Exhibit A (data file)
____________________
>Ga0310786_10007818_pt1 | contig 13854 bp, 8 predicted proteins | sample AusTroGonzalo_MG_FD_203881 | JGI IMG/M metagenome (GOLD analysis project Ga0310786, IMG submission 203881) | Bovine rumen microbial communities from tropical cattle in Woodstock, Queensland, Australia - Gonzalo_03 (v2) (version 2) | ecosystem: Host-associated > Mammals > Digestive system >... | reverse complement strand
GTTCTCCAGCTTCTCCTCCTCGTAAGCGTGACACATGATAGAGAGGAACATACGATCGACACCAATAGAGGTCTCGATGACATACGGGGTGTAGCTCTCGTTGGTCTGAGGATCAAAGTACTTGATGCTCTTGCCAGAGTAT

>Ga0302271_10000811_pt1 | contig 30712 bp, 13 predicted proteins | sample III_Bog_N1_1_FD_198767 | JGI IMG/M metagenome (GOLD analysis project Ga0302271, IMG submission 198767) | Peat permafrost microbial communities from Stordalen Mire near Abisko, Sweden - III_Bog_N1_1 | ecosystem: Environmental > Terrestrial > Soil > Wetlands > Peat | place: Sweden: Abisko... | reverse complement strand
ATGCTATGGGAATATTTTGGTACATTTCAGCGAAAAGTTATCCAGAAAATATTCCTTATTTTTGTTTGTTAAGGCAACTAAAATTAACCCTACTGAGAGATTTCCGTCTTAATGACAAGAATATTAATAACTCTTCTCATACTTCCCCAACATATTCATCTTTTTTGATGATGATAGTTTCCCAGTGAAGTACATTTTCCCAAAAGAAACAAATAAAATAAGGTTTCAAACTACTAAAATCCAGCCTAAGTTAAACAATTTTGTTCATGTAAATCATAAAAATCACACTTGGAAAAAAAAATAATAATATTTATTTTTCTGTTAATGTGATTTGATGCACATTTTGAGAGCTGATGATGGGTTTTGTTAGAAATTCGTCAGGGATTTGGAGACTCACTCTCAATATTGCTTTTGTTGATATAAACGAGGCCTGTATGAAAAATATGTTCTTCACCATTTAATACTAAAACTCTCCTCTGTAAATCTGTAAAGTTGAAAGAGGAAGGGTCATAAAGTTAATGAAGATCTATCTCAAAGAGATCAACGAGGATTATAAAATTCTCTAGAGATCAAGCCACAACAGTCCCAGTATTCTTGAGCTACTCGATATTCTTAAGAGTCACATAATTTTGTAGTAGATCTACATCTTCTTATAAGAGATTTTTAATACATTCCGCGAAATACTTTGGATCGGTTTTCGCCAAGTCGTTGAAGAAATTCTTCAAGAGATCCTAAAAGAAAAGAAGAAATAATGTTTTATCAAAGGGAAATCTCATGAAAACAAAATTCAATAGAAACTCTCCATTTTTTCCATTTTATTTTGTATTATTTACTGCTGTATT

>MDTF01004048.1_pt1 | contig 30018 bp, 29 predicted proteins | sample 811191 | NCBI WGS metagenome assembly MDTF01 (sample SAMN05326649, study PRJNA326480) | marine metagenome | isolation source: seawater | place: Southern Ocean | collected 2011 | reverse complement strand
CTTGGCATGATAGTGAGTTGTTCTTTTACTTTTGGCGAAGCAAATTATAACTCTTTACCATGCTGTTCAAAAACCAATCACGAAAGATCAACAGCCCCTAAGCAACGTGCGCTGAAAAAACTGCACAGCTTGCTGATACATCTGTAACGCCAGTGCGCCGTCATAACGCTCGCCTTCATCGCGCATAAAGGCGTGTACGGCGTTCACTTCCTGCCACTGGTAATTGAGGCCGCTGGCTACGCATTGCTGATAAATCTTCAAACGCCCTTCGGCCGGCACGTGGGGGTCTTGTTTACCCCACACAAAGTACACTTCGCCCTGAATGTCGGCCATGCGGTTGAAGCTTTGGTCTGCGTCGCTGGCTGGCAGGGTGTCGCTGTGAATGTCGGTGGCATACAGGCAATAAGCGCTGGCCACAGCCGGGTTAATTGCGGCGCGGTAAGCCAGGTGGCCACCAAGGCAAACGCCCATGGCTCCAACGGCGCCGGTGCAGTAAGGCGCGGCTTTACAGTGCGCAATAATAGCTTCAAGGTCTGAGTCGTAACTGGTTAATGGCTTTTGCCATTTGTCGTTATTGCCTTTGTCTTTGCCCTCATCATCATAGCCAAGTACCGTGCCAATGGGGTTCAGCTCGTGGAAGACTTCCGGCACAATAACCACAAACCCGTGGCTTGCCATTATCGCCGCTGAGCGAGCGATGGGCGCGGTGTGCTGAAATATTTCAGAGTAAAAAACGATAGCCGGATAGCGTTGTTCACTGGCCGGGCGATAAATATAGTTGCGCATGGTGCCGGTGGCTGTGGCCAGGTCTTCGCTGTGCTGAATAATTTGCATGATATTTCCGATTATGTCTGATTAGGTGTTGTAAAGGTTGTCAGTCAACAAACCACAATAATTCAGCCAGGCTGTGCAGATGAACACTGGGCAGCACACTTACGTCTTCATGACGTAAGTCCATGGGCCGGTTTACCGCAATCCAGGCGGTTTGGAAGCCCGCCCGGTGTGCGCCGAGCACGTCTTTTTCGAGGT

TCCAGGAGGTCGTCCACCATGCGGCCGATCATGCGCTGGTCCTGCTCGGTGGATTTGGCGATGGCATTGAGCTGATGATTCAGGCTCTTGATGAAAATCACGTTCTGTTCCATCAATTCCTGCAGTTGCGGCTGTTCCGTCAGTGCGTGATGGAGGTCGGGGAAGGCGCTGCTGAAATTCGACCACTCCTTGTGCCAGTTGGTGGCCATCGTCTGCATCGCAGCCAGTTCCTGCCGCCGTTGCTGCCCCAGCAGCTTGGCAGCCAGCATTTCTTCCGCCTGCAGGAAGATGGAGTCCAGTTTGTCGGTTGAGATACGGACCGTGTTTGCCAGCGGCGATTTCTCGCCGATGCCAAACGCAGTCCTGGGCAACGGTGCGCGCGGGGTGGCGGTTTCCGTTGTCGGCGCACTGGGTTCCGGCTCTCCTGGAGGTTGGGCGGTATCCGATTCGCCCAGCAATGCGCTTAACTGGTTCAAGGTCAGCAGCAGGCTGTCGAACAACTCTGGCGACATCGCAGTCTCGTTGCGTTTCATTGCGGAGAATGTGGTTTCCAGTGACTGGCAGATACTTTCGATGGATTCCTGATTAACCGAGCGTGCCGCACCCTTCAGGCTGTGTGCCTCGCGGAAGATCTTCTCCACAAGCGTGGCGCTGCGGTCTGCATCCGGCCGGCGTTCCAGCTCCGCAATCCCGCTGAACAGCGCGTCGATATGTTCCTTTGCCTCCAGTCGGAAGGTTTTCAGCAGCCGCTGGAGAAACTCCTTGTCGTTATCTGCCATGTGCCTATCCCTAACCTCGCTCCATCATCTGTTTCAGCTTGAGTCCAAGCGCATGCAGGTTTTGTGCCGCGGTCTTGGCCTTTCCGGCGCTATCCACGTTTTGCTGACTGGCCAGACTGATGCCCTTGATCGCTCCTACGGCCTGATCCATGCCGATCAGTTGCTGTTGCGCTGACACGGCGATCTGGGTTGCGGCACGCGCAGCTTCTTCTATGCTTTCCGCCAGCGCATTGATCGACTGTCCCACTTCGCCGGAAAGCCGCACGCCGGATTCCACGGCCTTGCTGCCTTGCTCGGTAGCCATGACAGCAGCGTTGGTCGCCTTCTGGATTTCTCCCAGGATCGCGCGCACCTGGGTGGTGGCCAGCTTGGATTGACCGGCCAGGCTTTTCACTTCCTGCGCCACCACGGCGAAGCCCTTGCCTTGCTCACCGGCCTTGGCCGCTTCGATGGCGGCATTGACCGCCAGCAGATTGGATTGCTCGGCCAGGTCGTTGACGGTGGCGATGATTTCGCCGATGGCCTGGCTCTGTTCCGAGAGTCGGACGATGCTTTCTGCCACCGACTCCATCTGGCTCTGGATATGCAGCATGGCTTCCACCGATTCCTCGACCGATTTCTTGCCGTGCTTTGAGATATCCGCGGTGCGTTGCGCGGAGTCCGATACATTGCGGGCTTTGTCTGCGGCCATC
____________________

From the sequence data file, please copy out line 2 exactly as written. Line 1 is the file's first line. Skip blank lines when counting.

GTTCTCCAGCTTCTCCTCCTCGTAAGCGTGACACATGATAGAGAGGAACATACGATCGACACCAATAGAGGTCTCGATGACATACGGGGTGTAGCTCTCGTTGGTCTGAGGATCAAAGTACTTGATGCTCTTGCCAGAGTAT